- Prevent games, quizzes and other applications developed by third parties from accessing personally identifiable information from an individual user without their knowledge and advance permission.
Add Social Media Specifics to Existing Internet Privacy Policies
Chris Apgar, CISSP, president of Apgar and Associates, suggests that organizations already have an Internet and e-mail usage policy in place, and social media specifics can simply be added to this policy. For ideas about policies and guidelines, check-out Cindy King’s post.
Privacy Do’s and Don’ts
Marilyn Prosch, Associate Professor and co- founder of an online data privacy lab at the W.P. Carey School of Business at Arizona State University, provides ten tips for companies:
- Don’t collect data just because you can. It could very well become a liability if you lose it.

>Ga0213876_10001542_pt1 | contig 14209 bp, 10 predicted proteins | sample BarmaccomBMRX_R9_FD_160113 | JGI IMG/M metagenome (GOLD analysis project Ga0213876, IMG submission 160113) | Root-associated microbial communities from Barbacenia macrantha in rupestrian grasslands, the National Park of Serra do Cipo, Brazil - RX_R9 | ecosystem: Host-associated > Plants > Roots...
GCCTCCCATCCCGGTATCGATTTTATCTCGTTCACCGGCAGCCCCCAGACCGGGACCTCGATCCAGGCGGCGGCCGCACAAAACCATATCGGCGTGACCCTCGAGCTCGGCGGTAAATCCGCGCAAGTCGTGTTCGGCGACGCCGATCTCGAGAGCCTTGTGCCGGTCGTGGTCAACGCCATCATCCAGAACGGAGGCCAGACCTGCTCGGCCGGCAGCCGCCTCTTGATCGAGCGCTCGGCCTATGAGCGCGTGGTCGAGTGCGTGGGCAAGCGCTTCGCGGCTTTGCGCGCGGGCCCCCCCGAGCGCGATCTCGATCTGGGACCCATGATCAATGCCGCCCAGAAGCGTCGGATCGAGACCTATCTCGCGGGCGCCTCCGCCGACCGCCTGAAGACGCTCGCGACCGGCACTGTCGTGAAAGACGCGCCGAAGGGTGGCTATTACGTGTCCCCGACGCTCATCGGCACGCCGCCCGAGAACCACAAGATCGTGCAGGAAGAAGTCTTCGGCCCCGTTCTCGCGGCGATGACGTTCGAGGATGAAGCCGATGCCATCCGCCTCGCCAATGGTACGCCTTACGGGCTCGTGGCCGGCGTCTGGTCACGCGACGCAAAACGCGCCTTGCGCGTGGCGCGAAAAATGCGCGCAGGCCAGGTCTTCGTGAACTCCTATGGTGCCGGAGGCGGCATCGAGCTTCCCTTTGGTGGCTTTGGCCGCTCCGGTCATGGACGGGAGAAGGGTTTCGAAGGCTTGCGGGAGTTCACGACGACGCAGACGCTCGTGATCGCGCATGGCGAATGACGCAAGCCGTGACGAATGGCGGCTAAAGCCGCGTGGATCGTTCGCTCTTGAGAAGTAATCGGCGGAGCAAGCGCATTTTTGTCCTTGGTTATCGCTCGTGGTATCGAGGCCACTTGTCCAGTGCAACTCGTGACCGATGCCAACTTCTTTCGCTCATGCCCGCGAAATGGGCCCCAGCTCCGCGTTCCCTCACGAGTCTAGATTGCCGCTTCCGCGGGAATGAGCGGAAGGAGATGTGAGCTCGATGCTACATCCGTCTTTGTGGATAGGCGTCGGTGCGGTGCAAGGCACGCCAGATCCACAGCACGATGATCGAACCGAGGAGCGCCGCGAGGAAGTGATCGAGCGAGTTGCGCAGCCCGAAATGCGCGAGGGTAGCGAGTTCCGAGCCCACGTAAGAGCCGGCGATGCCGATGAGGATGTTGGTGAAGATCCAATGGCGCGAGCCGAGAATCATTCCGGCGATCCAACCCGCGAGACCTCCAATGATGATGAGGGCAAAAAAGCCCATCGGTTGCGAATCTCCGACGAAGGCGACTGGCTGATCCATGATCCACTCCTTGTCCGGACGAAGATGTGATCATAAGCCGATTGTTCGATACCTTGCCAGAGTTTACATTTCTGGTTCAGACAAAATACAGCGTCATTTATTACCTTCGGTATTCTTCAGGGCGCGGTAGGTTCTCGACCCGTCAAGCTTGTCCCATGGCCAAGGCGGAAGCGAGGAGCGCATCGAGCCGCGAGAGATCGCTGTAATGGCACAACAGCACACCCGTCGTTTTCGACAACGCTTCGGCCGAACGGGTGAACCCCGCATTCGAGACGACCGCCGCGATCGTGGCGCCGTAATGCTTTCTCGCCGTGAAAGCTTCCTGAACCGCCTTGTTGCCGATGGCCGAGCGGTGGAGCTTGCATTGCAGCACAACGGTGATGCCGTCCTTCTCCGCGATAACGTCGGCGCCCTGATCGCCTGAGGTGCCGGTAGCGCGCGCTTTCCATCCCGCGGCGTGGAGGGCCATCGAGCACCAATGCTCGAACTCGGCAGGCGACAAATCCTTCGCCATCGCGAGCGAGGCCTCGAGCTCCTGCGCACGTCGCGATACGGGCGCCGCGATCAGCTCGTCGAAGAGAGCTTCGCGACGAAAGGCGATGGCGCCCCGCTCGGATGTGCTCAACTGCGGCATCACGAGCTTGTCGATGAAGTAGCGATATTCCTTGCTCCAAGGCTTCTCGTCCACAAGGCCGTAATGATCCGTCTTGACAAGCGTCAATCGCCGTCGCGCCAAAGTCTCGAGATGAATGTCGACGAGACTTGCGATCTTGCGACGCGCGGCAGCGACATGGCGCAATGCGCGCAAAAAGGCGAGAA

- Don’t keep data longer than you need it for a business purpose just because data storage is cheap. Again, it can become a potential liability.
- Be honest with your customers about what data you collect and how you do (or don’t) protect it. The Federal Trade Commission will hit you with unfair and deceptive trade practices if you say one thing and do another.
- Know what laws (international, federal, state) and regulations apply to your business and make sure you are in compliance.
- Appropriately destroy all forms of personal information, including hard copies. Many a company has been fined for inappropriately placing forms, prescription bottles and other items into dumpsters, where dumpster divers have retrieved them.